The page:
Case overview

Sree Subramania Ayurvedic Nursing home (SSANH), one of the most reputed Ayurvedic treatment centers in Kozhikode, Kerala in India, was converted into its present form in 1974 from Thekkayil Vaidyasala by Thekkayil Rajaratnam Vydiar. The latest addition to this family run nursing home is Dr Sananad Ratnam, who in continuity of his family tradition studied Ayurveda. Dr Sanand wanted to rethink the positioning of the 400-year-old family business system with an objective to increase the number of people served by SSANH. He is armed with ambitious plans to expand SSANH and increase the volume of patients served. Dr Sanand’s father, the second partner of SSANH, was not quite supportive of this idea. His father felt that the increase in scale without compromise in quality was impossible in Ayurveda. Dr Sanand felt handicapped with problems such as lack of marketing strategies, lack of standard managerial procedures, lack of innovation in processes and, more importantly, conflicting ideologies between father and son in the family-owned business. To address these problems, Dr Sanand has recently hired the services of a consulting firm. This case highlights how SSANH, in spite of being in an advantageous position, is unable to exploit its full potential. Further explaining the different ways in which different generations perceive business, this case invites the attention to the dilemma: Should the business proceed with its expansion plan? If it decides to expand, how it should convince the previous generation of the family that the expansion plan accommodates their concerns.

Expected learning outcomes

After completion of this case, students would be able to: gain a perspective on the problems faced by a family-owned business which has successfully survived for decades; understand how a family-owned business functions differently from other business models; evaluate different ways in which the organization can look to solve the dilemma by considering the different stakeholders in question; and apply the result of the literature on family-owned businesses to understand the dynamics of business of this specific setting, i.e. one that has a rich heritage, is in an emerging economy and is a family-owned business.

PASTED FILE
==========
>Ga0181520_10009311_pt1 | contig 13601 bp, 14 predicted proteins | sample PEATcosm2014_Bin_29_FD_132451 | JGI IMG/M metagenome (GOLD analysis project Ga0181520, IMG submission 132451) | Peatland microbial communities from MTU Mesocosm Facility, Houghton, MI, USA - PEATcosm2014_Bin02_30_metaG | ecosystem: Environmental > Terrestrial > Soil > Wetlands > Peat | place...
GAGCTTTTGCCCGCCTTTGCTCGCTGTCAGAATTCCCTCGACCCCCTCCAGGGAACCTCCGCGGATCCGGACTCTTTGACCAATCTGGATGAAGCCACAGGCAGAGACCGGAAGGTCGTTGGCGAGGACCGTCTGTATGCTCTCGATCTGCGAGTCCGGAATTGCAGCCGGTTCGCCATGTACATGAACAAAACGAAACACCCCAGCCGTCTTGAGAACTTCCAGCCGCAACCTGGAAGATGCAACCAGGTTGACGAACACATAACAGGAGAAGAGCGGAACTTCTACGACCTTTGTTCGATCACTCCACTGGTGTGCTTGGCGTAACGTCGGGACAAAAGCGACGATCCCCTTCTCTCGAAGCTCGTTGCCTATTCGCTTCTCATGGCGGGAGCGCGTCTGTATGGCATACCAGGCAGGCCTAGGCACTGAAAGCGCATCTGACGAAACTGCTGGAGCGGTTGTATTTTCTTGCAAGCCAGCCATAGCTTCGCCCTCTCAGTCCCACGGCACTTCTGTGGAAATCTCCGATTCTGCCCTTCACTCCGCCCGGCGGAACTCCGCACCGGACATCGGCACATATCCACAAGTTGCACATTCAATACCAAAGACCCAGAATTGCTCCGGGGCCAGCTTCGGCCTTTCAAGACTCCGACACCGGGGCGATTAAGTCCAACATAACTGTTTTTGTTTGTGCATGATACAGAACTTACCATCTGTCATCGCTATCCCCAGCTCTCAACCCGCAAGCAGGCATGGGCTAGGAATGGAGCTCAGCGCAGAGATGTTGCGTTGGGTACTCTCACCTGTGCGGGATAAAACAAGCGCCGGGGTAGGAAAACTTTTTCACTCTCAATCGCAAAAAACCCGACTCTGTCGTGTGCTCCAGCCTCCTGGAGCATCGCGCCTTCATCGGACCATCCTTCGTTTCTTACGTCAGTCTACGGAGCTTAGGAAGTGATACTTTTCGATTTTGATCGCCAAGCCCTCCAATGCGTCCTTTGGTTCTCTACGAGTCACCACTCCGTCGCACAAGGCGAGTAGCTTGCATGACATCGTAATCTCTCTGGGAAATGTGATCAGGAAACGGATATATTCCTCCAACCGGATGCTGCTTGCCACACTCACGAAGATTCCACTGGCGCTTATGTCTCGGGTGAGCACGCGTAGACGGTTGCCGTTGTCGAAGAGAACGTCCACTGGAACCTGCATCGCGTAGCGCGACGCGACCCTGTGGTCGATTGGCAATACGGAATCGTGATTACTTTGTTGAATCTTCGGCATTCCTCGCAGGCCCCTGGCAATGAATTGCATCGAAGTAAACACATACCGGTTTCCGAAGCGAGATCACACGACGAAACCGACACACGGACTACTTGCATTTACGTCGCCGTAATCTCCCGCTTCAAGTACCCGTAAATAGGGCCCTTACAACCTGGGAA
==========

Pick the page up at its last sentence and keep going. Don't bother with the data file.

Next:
Supplementary materials

Teaching Notes are available for educators only. Please contact your library to gain login details or email support@emeraldinsight.com to request teaching notes.

Subject code

CSS 3: Entrepreneurship.

Details

Emerald Emerging Markets Case Studies, vol. 8 no. 3
Type: Case Study
ISSN: 2045-0621

Keywords

Case study
Publication date: 29 November 2019

Reddy Sai Shiva Jayanth, Balaji G. and Gopalakrishnan Narayanamurthy

The learning objectives have been prepared in accordance with the Blooms Taxonomy (Engelhart et al., 1984). After completion of this case, students would be able to…

Abstract

Learning outcomes

The learning objectives have been prepared in accordance with the Blooms Taxonomy (Engelhart et al., 1984). After completion of this case, students would be able to examine and expand the concept of institutions (i.e. a sport as an institution in this case) and understand how important it is to incorporate them in the policy level decision-making (Knowledge); understand a different form of the social institution (i.e. Jallikattu) and capture its relevance for all the involved stakeholders by taking into consideration the challenges that could stem from their interplay (Application); analyze the interests of various stakeholders and their concerns that add to the complexity of a socially relevant issue (Analysis); and integrate the developments of an event (i.e. Jallikattu) over its timeline and develop an action plan for being prepared or for resolving such exigencies, especially for public policy decision making (Synthesis).

Case overview/synopsis